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What is Mercury

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mercury in water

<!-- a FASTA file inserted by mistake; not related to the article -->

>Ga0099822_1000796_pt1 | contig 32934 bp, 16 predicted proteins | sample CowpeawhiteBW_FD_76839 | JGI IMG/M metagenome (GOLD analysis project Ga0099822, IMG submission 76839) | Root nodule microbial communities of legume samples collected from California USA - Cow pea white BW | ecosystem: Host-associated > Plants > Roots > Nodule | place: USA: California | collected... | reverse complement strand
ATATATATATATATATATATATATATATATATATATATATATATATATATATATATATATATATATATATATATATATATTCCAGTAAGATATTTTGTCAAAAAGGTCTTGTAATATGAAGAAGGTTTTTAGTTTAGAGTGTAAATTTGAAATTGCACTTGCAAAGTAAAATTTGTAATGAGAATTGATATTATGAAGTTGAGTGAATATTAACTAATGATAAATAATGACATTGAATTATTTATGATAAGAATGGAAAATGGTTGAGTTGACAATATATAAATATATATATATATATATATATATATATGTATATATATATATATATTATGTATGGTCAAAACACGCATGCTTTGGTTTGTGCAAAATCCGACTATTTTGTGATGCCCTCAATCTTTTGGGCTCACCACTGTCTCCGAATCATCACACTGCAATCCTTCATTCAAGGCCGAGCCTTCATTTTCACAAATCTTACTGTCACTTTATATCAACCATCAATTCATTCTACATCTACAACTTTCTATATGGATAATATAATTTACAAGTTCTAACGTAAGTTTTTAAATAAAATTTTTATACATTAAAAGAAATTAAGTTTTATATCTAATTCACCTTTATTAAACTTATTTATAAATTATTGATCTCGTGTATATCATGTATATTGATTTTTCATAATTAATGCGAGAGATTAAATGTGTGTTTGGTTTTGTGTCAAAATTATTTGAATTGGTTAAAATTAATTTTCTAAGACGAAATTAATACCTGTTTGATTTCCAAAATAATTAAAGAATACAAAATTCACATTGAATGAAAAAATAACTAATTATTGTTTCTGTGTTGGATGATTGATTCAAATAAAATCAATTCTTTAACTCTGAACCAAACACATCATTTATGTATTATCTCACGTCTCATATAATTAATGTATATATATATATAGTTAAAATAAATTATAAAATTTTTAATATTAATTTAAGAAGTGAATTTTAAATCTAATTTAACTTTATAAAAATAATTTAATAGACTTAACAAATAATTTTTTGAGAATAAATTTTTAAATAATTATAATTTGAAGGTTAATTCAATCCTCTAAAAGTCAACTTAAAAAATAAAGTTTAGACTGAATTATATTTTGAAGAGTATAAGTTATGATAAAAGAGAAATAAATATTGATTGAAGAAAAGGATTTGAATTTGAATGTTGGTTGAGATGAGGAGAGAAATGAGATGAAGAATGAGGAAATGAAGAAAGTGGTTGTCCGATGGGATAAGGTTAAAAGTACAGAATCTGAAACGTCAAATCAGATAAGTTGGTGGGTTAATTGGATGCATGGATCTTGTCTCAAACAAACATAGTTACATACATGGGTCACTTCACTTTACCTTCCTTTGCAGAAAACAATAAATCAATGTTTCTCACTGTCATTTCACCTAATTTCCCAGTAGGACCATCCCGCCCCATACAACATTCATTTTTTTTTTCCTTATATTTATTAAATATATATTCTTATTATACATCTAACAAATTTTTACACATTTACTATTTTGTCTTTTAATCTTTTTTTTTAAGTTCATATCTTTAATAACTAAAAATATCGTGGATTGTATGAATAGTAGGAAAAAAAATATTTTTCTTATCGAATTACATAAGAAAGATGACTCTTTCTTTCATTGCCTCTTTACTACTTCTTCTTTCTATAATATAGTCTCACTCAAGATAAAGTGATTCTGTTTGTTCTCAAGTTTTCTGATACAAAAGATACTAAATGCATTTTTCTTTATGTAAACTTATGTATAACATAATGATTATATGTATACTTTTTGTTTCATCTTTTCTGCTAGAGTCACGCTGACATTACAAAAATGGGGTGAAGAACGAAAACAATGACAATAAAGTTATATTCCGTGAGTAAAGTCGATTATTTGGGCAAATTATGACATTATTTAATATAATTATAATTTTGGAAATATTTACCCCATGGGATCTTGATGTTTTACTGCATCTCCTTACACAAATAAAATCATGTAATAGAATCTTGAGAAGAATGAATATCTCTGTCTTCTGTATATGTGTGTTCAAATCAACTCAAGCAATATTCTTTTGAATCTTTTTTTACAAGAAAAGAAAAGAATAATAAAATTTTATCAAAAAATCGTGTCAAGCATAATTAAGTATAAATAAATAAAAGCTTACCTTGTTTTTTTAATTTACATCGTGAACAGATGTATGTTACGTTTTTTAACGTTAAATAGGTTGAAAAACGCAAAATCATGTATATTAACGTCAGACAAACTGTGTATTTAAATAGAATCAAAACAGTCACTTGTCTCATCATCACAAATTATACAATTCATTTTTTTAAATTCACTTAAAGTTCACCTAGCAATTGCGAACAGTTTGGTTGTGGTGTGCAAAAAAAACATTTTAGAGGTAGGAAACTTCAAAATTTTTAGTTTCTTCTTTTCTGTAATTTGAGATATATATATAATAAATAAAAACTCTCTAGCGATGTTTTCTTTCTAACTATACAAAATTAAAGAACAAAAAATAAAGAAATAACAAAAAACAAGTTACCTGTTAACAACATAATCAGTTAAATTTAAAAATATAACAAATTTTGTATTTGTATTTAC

What is mercury?  Mercury is a liquid metal found in natural deposits such as ores containing other elements. Uses for mercury. Electrical products such as dry-cell batteries, fluorescent light bulbs, switches, and other control equipment account for 50 percent of mercury used. If you are concerned about mercury in a private well, please visit:    EPA's private drinking water wells website     Water Systems Council website  What are mercury s health effects?  Some people who drink water containing mercury well in excess of the maximum contaminant level (MCL) for many years could experience kidney damage. This health effects language is not intended to catalog all possible health effects for mercury. Rather, it is intended to inform consumers of some of the possible health effects associated with mercury in drinking water when the rule was finalized. Top of page  What are EPA s drinking water regulations for mercury?  In 1974, Congress passed the Safe Drinking Water Act. This law requires EPA to determine the level of contaminants in drinking water at which no adverse health effects are likely to occur. These non-enforceable health goals, based solely on possible health risks and exposure over a lifetime with an adequate margin of safety, are called maximum contaminant level goals (MCLG). Contaminants are any physical, chemical, biological or radiological substances or matter in water. The MCLG for mercury is 0.002 mg/L or 2 ppb. EPA has set this level of protection based on the best available science to prevent potential health problems. EPA has set an enforceable regulation for mercury, called a maximum contaminant level (MCL), at 0.002 mg/L or 2 ppb. MCLs are set as close to the health goals as possible, considering cost, benefits and the ability of public water systems to detect and remove contaminants using suitable treatment technologies. In this case, the MCL equals the MCLG, because analytical methods or treatment technology do not pose any limitation. The Phase II Rule, the regulation for mercury, became effective in 1992. The Safe Drinking Water Act requires EPA to periodically review the national primary drinking water regulation for each contaminant and revise the regulation, if appropriate. EPA reviewed mercury as part of the  Six Year Review and determined that the 0.002 mg/L or 2 ppb MCLGand 0.002 mg/L or 2 ppb MCL for mercury are still protective of human health.    More information on the Six Year Review of Drinking Water Standards. States may set more stringent drinking water MCLGs and MCLs for mercury than EPA. Top of page  How does mercury get into my drinking water?  The major sources of mercury in drinking water are erosion of natural deposits; discharge from refineries and factories; runoff from landfills; and runoff from croplands. A federal law called the Emergency Planning and Community Right to Know Act (EPCRA) requires facilities in certain industries, which manufacture, process, or use significant amounts of toxic chemicals, to report annually on their releases of these chemicals. For more information on the uses and releases of chemicals in your state, contact the Community Right-to-Know Hotline: (800) 424-9346.    EPA's Toxics Release Inventory (TRI) website provides information about the types and amounts of toxic chemicals that are released each year to the air, water, and land. Top of page  How will I know if mercury is in my drinking water?  When routine monitoring indicates that mercury levels are above the MCL, your water supplier must take steps to reduce the amount of mercury so that it is below that level. Water suppliers must notify their customers as soon as practical, but no later than 30 days after the system learns of the violation. Additional actions, such as providing alternative drinking water supplies, may be required to prevent serious risks to public health.    See EPA's public notification requirements for public water systems. If your water comes from a household well, check with your health department or local water systems that use ground water for information on contaminants of concern in your area.    For more information on wells, go to EPA's website on private wells. Top of page  How will mercury be removed from my drinking water?  The following treatment method(s) have proven to be effective for removing mercury to below 0.002 mg/L or 2 ppb: coagulation/filtration, granular activated carbon, lime softening, and reverse osmosis.  Top of page  Mercury in Water and Drinking Water Elemental mercury is typically released from industrial processes, agricultural  processes, household, commercial and medical products containing mercury, sewage discharge and sediment. Elemental mercury vapor may cause nervous system damage when exposed at high concentrations. Inorganic mercury is found in batteries and is used in the chemical industry and it is  produced from elemental mercury through the process of oxidation. Inorganic mercury is the most common form that is present in drinking water but is not considered to be very harmful to human health, in terms of the levels found in drinking water. However, kidney damage may result from exposure to inorganic mercury through other sources. . Organic mercury (primarily methyl mercury) is  produced by specific bacterial organisms in surface waters that convert inorganic mercury into organic mercury, which is the form of mercury that poses a significant threat to human health. Methyl mercury is ingested typically by fish and bioaccumulates both in the tissues of fish and the humans that eat these fish. Large  predatory fish can contain as much as 100,000 times more methyl mercury than the surrounding water medium. This form is rarely  present in drinking water but is a very common contaminant in the tissues of fish and causes damage to the nervous system as well as teratogenesis. Both inorganic and organic mercury are considered to have a more detrimental effect on children due to the fact that both forms are more easily absorbed into their system.   In 1974, the EPA established the Safe Drinking Water Act that set specific guidelines on contaminants that are commonly found in drinking water. However, it was not until 1992 that mercury, in particular, became regulated. Both the Maximum Contaminant Level Goal and the Maximum Contaminant Level were set at 2 parts per  billion because current technology allows public water suppliers to detect and remove mercury levels that low. The monitoring of mercury levels must take place every three months if the level is higher than the set guideline and specific measures must be taken to reduce these levels if they are exceeded persistently. Approved methods of removing mercury from the drinking water supply are the following: Coagulation/Filtration, Granular Activated Carbon, Lime softening and Reverse osmosis.